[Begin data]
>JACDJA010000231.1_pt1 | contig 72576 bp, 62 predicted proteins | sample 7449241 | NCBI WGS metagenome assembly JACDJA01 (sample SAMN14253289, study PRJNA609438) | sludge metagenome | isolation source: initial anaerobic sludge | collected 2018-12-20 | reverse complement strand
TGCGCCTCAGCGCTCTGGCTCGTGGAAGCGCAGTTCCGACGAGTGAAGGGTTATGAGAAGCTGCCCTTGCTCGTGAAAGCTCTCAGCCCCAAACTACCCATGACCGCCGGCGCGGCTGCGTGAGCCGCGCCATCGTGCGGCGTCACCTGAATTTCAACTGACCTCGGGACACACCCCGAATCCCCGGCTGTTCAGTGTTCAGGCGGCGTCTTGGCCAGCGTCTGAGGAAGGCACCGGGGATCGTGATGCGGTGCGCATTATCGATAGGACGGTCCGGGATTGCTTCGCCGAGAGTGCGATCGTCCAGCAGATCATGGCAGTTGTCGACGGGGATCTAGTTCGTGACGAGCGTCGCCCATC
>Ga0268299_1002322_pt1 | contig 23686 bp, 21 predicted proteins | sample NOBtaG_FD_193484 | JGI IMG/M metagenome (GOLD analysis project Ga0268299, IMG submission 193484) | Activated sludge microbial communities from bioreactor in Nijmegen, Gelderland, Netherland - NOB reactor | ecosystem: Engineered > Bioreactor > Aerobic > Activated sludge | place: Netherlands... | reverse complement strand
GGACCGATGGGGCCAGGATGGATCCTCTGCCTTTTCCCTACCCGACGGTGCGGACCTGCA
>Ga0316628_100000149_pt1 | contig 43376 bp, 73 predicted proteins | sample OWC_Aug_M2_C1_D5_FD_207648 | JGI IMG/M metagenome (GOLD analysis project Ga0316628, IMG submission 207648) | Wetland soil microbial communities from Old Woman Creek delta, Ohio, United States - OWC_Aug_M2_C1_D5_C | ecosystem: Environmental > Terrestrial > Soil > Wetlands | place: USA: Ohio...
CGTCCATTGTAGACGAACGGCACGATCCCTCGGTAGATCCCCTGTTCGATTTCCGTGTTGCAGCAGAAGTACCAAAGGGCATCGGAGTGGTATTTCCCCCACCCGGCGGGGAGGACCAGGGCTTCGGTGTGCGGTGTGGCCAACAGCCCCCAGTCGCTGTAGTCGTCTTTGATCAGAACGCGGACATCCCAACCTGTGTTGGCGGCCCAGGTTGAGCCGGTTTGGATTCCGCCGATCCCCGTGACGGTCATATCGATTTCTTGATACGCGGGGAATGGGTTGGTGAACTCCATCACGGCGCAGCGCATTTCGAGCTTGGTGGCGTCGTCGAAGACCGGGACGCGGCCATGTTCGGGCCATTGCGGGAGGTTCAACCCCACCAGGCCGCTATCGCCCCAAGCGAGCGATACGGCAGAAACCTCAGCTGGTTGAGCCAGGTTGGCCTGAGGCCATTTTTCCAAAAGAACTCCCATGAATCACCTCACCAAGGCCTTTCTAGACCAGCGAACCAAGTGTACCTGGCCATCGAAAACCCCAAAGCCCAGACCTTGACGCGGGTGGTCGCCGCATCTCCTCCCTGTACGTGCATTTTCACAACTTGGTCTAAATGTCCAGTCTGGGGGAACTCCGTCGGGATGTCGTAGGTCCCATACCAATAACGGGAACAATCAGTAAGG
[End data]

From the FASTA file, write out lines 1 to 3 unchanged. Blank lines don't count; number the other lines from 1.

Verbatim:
>JACDJA010000231.1_pt1 | contig 72576 bp, 62 predicted proteins | sample 7449241 | NCBI WGS metagenome assembly JACDJA01 (sample SAMN14253289, study PRJNA609438) | sludge metagenome | isolation source: initial anaerobic sludge | collected 2018-12-20 | reverse complement strand
TGCGCCTCAGCGCTCTGGCTCGTGGAAGCGCAGTTCCGACGAGTGAAGGGTTATGAGAAGCTGCCCTTGCTCGTGAAAGCTCTCAGCCCCAAACTACCCATGACCGCCGGCGCGGCTGCGTGAGCCGCGCCATCGTGCGGCGTCACCTGAATTTCAACTGACCTCGGGACACACCCCGAATCCCCGGCTGTTCAGTGTTCAGGCGGCGTCTTGGCCAGCGTCTGAGGAAGGCACCGGGGATCGTGATGCGGTGCGCATTATCGATAGGACGGTCCGGGATTGCTTCGCCGAGAGTGCGATCGTCCAGCAGATCATGGCAGTTGTCGACGGGGATCTAGTTCGTGACGAGCGTCGCCCATC
>Ga0268299_1002322_pt1 | contig 23686 bp, 21 predicted proteins | sample NOBtaG_FD_193484 | JGI IMG/M metagenome (GOLD analysis project Ga0268299, IMG submission 193484) | Activated sludge microbial communities from bioreactor in Nijmegen, Gelderland, Netherland - NOB reactor | ecosystem: Engineered > Bioreactor > Aerobic > Activated sludge | place: Netherlands... | reverse complement strand